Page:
What do you say about a fighter who was good enough to challenge for world title recognition in two different weight classes? What do you say about a fighter who holds knockout victories over former world champion and Hall Of Famers Carl “Bobo” Olsen and Bob Foster?
In all, he met six world title holders. He also crossed gloves with top contenders like Eddie Machen, Pete Rademacher, Zora Folley, Billy Daniels, George Chuvalo,Thad Spencer and Boone Kirkman.
Impressive? You bet! Here's more. He gave “The Greatest” his toughest pre-championship fight and to this day there are many who feel that the decision rendered that night was a travesty.
For some people timing is everything. Take Lennox Lewis and Roy Jones Jr. Talented boxers who were fortunate to come along when their respective divisions were void of serious challenges. Then take Jerry Quarry. A talented fighter who just happened to box in the greatest era of the heavyweight division. Go figure.
Doug Jones suffered the same fate as Quarry. Bad timing with a dash of bad luck equals Doug Jones.
Doug turned professional in 1958 and won his first nineteen fights facing light heavyweights as well as heavyweights. He established himself as a viable contender in 1960 with two wins over Von Clay and a six round KO of Bobo Olsen. 1961 wins over Rademacher and another over Von Clay led the unbeaten Jones into a match with the highly rated Machen. Doug lost the verdict but little stature.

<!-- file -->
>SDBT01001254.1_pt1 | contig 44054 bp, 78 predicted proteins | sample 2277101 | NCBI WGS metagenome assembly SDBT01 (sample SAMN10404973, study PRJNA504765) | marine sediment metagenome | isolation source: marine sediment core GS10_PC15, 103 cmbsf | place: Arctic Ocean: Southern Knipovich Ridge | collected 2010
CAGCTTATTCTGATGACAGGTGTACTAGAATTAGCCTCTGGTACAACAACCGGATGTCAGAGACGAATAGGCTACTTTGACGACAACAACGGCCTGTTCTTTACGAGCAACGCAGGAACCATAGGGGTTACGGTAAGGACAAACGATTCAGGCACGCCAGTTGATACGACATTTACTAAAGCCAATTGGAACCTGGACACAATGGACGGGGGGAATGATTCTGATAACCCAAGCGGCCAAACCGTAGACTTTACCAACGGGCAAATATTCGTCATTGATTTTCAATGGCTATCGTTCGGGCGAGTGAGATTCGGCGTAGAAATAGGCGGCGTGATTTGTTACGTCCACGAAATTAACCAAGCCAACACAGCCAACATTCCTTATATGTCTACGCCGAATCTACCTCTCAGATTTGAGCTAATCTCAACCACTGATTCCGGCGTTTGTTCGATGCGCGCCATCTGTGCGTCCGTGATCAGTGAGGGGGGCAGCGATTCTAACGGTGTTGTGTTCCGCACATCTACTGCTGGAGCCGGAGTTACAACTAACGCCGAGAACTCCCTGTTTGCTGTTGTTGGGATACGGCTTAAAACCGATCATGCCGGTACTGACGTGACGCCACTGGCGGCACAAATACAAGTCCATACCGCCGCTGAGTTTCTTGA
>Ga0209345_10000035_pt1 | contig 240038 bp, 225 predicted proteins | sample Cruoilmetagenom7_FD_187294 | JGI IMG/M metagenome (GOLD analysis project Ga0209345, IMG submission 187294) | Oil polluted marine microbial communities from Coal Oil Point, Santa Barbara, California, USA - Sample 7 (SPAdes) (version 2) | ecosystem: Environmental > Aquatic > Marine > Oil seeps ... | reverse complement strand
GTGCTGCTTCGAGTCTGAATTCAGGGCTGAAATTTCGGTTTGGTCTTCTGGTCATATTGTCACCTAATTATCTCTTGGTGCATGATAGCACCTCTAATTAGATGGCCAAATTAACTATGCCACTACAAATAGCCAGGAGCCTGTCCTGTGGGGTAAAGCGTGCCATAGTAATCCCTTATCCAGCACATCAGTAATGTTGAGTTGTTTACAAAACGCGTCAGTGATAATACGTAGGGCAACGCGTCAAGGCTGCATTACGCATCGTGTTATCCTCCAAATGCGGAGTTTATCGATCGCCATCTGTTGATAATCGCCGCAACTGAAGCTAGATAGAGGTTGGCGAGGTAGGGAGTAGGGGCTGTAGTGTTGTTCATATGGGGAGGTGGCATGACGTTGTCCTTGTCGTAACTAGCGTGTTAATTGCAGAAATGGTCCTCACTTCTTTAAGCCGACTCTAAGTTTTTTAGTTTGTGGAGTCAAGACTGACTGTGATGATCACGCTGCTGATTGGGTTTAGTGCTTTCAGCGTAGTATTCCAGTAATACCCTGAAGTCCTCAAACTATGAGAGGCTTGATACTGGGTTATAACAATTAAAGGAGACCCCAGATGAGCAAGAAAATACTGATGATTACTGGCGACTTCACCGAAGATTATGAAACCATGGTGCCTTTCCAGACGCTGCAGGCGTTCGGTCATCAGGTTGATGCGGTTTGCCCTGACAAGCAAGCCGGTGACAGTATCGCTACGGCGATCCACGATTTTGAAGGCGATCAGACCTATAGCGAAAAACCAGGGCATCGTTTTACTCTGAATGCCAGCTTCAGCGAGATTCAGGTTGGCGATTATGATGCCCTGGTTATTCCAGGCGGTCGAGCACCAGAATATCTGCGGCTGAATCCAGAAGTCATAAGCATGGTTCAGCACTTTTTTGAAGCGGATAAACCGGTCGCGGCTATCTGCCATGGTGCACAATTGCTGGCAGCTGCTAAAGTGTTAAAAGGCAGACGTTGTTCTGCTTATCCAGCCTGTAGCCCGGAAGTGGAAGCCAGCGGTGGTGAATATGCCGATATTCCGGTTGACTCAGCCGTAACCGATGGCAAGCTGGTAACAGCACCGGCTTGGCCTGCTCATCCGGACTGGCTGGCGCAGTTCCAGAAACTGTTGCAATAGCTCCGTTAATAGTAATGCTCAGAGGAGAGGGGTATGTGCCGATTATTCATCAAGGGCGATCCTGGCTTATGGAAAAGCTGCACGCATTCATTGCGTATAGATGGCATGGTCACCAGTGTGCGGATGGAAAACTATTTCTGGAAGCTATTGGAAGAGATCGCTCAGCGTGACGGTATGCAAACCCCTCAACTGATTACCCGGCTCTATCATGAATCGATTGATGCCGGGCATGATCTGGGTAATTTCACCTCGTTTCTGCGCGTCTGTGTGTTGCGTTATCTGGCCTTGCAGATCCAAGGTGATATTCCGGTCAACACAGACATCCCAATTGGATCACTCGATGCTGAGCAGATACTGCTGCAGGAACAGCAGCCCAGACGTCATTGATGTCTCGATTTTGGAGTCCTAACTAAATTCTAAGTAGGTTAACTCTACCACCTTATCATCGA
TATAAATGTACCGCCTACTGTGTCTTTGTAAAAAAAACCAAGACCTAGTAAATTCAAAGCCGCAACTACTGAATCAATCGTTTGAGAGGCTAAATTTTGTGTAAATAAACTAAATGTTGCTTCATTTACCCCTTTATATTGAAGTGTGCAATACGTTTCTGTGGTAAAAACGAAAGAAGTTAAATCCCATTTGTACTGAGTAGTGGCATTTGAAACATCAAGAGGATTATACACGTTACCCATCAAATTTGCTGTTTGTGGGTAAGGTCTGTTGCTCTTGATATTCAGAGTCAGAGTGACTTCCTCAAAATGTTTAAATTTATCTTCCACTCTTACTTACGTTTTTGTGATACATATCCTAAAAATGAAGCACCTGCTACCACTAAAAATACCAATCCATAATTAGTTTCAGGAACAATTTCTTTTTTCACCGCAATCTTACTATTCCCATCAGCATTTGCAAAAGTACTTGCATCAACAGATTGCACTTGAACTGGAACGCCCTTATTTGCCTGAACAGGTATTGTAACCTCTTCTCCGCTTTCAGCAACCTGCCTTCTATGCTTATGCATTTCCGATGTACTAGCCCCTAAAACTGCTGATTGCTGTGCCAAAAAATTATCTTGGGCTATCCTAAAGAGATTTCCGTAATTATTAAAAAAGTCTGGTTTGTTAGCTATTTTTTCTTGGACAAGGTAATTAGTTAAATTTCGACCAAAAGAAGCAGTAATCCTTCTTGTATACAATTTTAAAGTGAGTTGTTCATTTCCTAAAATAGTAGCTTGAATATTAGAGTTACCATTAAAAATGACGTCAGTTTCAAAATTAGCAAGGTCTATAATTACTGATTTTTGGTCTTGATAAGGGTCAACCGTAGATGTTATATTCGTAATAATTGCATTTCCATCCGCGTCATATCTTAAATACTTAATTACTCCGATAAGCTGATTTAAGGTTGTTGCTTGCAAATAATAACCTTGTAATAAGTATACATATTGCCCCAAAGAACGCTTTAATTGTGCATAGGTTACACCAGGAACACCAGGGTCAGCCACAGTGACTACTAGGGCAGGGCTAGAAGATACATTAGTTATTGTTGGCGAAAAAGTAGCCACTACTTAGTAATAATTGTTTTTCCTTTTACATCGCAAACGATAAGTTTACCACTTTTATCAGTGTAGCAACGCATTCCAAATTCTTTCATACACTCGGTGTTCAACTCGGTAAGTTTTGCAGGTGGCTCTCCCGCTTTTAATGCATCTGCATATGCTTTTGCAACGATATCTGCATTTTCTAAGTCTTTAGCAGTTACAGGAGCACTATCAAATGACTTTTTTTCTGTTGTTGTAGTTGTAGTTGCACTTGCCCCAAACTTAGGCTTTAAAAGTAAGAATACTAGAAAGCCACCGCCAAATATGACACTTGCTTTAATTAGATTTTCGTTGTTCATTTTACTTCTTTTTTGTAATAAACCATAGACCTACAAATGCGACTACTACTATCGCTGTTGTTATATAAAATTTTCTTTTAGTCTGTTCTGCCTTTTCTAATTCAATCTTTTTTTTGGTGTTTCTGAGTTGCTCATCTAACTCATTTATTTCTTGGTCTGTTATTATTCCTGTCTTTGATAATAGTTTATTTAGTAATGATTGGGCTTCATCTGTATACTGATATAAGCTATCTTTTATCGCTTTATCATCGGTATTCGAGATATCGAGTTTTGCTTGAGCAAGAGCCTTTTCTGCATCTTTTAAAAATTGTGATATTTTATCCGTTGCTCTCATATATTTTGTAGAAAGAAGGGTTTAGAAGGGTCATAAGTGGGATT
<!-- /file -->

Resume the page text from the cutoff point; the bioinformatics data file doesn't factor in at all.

In his next bout Doug met the classy Harold Johnson for the vacant World Light Heavyweight championship. The clever Johnson outboxed Doug in this 1962 contest and Jones dropped his next bout on points to Zora Folley. Showing the tenacity that molded his career Doug bounced back to score kayos over Bob Foster and Folley in a return match.
On March 13, 1963 Doug took on the unbeaten and highly touted Olympic Gold Medalist Cassius Clay in a sold out, jammed packed Madison Square Garden. It was the night that the roof almost caved in on young Cassius. Maybe he underestimated Doug. Who knows? The fact is that Doug hurt Cassius early and often. It didn't take Clay long to realize that he was in the fight of his life! By the middle rounds Cassius was able to get his jab working. Only then did he climb back into the fight. The officials thought Clay did enough to win. The fans did not. Clay was booed without mercy and Jones who was short ended received the cheers of a winner.
This would be the highlight of Doug's respectable career. There were ups, but also untimely downs like the night Doug was upset by the rugged Canadian Chuvalo. He resurged with five straight kayo wins over mediocre opposition and was awarded a shot at the World Boxing Association heavyweight title held by Ernie Terrell.
On June 28th, 1966 Doug failed on his date with destiny as the bigger, taller Terrell won a boring points verdict to retain his bogus title. Four months later Doug was beaten by up and coming prospect Thad Spencer. Then on February 21st, 1967 Doug became a stepping stone on Joe Frazier's march toward the heavyweight crown. You could see the end was near, but Doug had one more surprise left. He traveled to Seattle and upset their unbeaten prospect Boone Kirkman via a badly cut eye. Boone wanted Doug again and got him. The faded Jones was no match in the return as Kirkman got sweet revenge and Doug got a ticket to retirement.
Doug lost ten of forty-one fights. These are not Hall Of Fame numbers. It is doubtful that Doug will ever get in the Hall, but it is a shame that his name is rarely mentioned when the top big men of the 60's are brought up. As time goes on his stand against young Cassius is almost forgotten. Doug deserves better then that.